In a statement, he told MailOnline: ‘Given the steps the Government has taken, which essentially prevents air travel in the UK, our call for sector specific support has never been more urgent.
‘The government has recognised the need to directly support the hospitality sector, where decisions have directly affected its ability to trade.
‘The same principle needs to be applied to aviation.
‘The government’s own statistics show that activity in aviation is already 90 per cent down on pre-pandemic levels, yet to date the government has still failed to provide any sector specific support.
‘A government financial support package for UK aviation companies must be provided now.’
However, holiday firms and airlines are unlikely to refund customers unless advice from the Foreign and Commonwealth Office (FCO) changes – possibly leaving thousands out-of-pocket.
Travel Editor of consumer group Which? said millions of travellers were already battling to get refunds from cancelled holidays during the last lockdown in March.
But he also warned the government must offer ‘urgent support’ to the travel industry if it is to ‘survive the winter’.
Rory Boland, Which? Travel Editor, said: ‘Millions of people were left struggling to get refunds for cancelled flights and holidays when the government banned international travel back in March.
‘Many still haven’t been refunded. As travel restrictions are re-introduced in England, the government and regulator must do a better job of ensuring customers aren’t again left to bail out companies through refunds being unlawfully withheld.
‘The pandemic has wreaked havoc on the travel industry, and urgent support is needed if it is to survive the winter.
The government also appears to be sticking with its travel corridors, which mean people returning from countries on the ‘safe’ list will not have to quarantine on their arrival back in the UK. Pictured: Heathrow Airport
What are the exemptions for travel according to the government’s rules?
According to the Foreign, Commonwealth and Development Office (FDCO) there is no exemption for staying away from home on holiday.
This means people cannot travel internationally or within the UK, unless for work, education or other legally permitted exemptions.
The other exemptions for leaving home are for exercise and recreation outdoors, with your household, support bubble or on your own with one person from another household, for all medical reasons, appointments and to escape injury or harm, to shop for food and essentials, and to provide care for vulnerable people, or as a volunteer.
Overnight stays away from primary residences will not be allowed, except for specific exceptions including for work, meaning holidays are banned both in the UK and abroad.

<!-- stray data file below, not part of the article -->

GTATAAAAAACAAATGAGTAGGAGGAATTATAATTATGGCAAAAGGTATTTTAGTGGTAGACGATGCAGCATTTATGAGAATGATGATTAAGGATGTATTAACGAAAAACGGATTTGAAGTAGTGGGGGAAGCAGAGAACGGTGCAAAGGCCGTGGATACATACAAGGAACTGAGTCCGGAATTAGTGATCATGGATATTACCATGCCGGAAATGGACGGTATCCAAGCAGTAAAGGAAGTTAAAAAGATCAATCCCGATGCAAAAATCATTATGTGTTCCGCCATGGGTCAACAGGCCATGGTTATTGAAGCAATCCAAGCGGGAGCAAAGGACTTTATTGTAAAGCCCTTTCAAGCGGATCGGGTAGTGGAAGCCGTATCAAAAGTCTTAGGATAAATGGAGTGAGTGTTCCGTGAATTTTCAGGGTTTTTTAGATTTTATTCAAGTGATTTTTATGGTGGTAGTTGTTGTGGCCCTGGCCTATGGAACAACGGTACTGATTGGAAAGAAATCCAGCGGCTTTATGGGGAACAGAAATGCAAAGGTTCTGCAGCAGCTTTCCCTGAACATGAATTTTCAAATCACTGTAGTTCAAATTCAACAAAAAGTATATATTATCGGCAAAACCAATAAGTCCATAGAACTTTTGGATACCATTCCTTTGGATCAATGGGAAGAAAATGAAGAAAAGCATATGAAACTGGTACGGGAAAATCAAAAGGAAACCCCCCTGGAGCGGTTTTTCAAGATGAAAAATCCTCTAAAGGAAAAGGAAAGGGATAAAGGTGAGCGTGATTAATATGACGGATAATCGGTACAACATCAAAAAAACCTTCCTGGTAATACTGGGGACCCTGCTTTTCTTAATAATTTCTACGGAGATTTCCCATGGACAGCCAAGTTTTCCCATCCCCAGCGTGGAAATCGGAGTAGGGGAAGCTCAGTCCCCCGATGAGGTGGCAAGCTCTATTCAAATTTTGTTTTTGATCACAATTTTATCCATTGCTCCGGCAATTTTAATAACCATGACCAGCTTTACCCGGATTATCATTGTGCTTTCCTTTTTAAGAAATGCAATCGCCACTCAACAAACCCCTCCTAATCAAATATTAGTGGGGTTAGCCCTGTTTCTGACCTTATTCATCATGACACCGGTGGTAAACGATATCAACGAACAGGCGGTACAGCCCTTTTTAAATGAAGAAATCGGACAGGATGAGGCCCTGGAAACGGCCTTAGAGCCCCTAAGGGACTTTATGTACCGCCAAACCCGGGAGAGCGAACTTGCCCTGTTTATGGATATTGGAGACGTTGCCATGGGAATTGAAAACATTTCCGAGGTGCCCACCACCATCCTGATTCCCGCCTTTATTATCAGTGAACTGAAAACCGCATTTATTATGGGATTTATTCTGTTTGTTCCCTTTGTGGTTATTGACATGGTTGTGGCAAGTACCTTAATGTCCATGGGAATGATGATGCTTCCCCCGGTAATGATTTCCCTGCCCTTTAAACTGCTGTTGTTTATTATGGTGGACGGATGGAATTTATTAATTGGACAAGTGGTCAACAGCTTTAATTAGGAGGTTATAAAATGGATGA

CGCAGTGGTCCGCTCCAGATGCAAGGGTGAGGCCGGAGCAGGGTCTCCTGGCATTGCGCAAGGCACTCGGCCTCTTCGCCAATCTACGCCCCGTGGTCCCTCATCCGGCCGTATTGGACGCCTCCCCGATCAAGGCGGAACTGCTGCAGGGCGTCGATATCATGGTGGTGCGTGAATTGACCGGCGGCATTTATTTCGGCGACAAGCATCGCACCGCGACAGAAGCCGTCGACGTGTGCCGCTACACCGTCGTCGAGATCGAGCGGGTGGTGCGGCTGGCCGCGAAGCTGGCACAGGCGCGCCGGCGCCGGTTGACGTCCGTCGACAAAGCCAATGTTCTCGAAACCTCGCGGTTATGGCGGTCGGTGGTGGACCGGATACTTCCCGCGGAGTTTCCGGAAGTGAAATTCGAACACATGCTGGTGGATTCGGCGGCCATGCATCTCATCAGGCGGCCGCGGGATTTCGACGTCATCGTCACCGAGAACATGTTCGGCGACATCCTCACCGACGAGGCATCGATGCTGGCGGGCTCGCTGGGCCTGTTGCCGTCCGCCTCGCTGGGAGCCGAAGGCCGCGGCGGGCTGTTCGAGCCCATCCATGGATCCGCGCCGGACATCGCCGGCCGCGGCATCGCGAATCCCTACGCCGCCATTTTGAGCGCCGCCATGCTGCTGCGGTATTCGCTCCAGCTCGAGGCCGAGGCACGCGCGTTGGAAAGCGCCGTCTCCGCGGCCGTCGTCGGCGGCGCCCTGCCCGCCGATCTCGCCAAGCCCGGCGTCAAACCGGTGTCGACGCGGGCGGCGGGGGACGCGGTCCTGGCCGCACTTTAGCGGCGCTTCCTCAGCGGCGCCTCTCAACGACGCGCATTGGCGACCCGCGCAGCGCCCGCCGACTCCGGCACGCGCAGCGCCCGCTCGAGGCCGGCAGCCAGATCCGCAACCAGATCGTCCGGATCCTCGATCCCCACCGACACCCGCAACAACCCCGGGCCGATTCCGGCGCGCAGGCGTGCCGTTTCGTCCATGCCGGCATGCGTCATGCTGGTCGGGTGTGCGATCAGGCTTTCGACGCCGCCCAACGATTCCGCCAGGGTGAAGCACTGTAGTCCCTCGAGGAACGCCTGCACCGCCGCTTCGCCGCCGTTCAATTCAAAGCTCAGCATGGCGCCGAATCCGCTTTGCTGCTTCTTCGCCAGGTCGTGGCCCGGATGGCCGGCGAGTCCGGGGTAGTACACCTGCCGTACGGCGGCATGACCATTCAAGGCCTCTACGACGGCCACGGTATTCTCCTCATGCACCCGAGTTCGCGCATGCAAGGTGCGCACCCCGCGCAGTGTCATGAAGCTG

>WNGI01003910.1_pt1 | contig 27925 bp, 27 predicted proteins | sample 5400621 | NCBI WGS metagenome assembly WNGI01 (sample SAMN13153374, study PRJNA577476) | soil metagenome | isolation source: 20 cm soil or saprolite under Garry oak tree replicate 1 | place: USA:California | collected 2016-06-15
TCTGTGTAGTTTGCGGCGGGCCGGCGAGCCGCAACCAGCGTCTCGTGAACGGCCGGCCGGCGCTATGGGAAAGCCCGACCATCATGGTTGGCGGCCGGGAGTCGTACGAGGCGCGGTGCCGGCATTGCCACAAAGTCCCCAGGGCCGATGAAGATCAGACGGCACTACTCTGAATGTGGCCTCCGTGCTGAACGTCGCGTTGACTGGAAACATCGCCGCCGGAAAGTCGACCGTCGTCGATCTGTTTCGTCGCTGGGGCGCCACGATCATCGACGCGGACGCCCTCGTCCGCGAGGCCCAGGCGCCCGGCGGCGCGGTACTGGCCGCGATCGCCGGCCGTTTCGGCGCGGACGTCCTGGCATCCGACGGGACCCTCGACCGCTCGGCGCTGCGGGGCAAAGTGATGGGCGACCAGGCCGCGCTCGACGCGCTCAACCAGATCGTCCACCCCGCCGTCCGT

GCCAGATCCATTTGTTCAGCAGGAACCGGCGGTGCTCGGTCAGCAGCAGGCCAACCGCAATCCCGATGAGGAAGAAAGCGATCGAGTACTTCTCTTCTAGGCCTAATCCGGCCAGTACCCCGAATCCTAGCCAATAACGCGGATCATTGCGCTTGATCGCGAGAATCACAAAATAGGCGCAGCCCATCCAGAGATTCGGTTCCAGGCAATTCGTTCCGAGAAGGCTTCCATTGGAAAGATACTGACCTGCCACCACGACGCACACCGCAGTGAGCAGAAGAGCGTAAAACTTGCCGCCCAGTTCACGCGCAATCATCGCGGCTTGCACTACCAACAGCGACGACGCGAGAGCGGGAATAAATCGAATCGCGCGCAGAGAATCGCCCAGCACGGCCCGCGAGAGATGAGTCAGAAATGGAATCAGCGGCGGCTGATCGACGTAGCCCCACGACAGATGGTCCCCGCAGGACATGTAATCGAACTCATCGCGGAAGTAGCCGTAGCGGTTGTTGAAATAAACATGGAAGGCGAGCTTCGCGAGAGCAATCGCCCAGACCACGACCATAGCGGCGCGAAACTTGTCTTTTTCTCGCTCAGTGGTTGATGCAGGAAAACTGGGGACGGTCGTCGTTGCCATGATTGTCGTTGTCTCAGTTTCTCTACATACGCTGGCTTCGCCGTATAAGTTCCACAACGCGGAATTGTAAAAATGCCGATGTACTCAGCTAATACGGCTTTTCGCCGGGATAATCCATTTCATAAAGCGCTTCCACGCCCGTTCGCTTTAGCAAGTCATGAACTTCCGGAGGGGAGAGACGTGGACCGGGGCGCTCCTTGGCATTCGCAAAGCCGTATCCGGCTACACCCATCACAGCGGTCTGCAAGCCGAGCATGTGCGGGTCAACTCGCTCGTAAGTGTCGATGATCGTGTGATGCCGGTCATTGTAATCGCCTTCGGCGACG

‘We are urging the government to introduce a travel guarantee fund to ensure travel companies who are ordinarily in good financial health can meet their obligations to customers.’
Package holiday firms are supposed to refund customers if you are unable to travel, according to ABTA.
However, some holiday firms have previously refused to refund customers where flights to destinations still go ahead.
Meanwhile, the government also appears to be sticking with its travel corridors.
This means people returning from countries on the ‘safe’ list will not have to quarantine on their arrival back in the UK – though they will be subject to the new lockdown laws.
It comes as holidaymakers arriving back in the UK from the Canaries, Maldives, Mykonos and Denmark were told last week that they will no longer need to quarantine, as the four areas have all been added to the list of air corridors.
Prices soared as passengers rushed to book flights after the announcement. But yesterday it was also reported that prices on holidays to the Canary Islands have dropped by a third, as companies look to tempt costumers for some winter sun.
However that will likely change again following yesterday’s travel ban.
Today, the Foreign and Commonwealth Development Office (FCDO) said there would be ‘no exemption for staying away from home on holiday’.
A spokesperson said: ‘From Thursday there is no exemption for staying away from home on holiday.
Travellers have rushed to book first flights to the Canary islands as the popular holiday destination has been added to the UK quarantine-free list (pictured, Gran Canaria)
Are you a holidaymaker whose plans have been impacted by yesterday’s announcement?
Are you a holidaymaker whose winter plans have been impacted by yesterday’s announcement?
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‘This means people cannot travel internationally or within the UK, unless for work, education or other legally permitted exemptions.
‘Overnight stays away from primary residences will not be allowed, except for specific exceptions including for work.
‘In terms of those Britons currently abroad inbound international travel will continue to be governed by the travel corridor approach.